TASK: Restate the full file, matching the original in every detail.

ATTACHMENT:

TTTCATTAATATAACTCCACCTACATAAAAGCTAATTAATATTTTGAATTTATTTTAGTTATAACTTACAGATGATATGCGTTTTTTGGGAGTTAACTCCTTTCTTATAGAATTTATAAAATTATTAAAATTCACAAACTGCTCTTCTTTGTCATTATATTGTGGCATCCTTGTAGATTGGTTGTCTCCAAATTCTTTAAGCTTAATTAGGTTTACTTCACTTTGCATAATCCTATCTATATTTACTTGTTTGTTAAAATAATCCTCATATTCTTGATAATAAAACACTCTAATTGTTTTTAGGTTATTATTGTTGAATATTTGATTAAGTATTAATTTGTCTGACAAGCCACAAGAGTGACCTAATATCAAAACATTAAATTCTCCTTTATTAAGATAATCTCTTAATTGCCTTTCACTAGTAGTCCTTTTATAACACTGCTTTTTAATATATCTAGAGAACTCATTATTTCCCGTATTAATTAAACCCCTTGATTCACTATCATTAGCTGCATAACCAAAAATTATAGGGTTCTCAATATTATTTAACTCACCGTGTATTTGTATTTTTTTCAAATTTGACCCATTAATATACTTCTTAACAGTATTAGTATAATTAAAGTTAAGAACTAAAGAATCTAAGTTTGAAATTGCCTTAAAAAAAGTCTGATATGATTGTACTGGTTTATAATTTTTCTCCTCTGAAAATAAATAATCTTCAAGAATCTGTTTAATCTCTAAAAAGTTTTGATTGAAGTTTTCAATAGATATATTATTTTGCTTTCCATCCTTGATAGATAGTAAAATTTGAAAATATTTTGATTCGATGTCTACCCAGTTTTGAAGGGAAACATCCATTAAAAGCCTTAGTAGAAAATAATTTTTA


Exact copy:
TTTCATTAATATAACTCCACCTACATAAAAGCTAATTAATATTTTGAATTTATTTTAGTTATAACTTACAGATGATATGCGTTTTTTGGGAGTTAACTCCTTTCTTATAGAATTTATAAAATTATTAAAATTCACAAACTGCTCTTCTTTGTCATTATATTGTGGCATCCTTGTAGATTGGTTGTCTCCAAATTCTTTAAGCTTAATTAGGTTTACTTCACTTTGCATAATCCTATCTATATTTACTTGTTTGTTAAAATAATCCTCATATTCTTGATAATAAAACACTCTAATTGTTTTTAGGTTATTATTGTTGAATATTTGATTAAGTATTAATTTGTCTGACAAGCCACAAGAGTGACCTAATATCAAAACATTAAATTCTCCTTTATTAAGATAATCTCTTAATTGCCTTTCACTAGTAGTCCTTTTATAACACTGCTTTTTAATATATCTAGAGAACTCATTATTTCCCGTATTAATTAAACCCCTTGATTCACTATCATTAGCTGCATAACCAAAAATTATAGGGTTCTCAATATTATTTAACTCACCGTGTATTTGTATTTTTTTCAAATTTGACCCATTAATATACTTCTTAACAGTATTAGTATAATTAAAGTTAAGAACTAAAGAATCTAAGTTTGAAATTGCCTTAAAAAAAGTCTGATATGATTGTACTGGTTTATAATTTTTCTCCTCTGAAAATAAATAATCTTCAAGAATCTGTTTAATCTCTAAAAAGTTTTGATTGAAGTTTTCAATAGATATATTATTTTGCTTTCCATCCTTGATAGATAGTAAAATTTGAAAATATTTTGATTCGATGTCTACCCAGTTTTGAAGGGAAACATCCATTAAAAGCCTTAGTAGAAAATAATTTTTA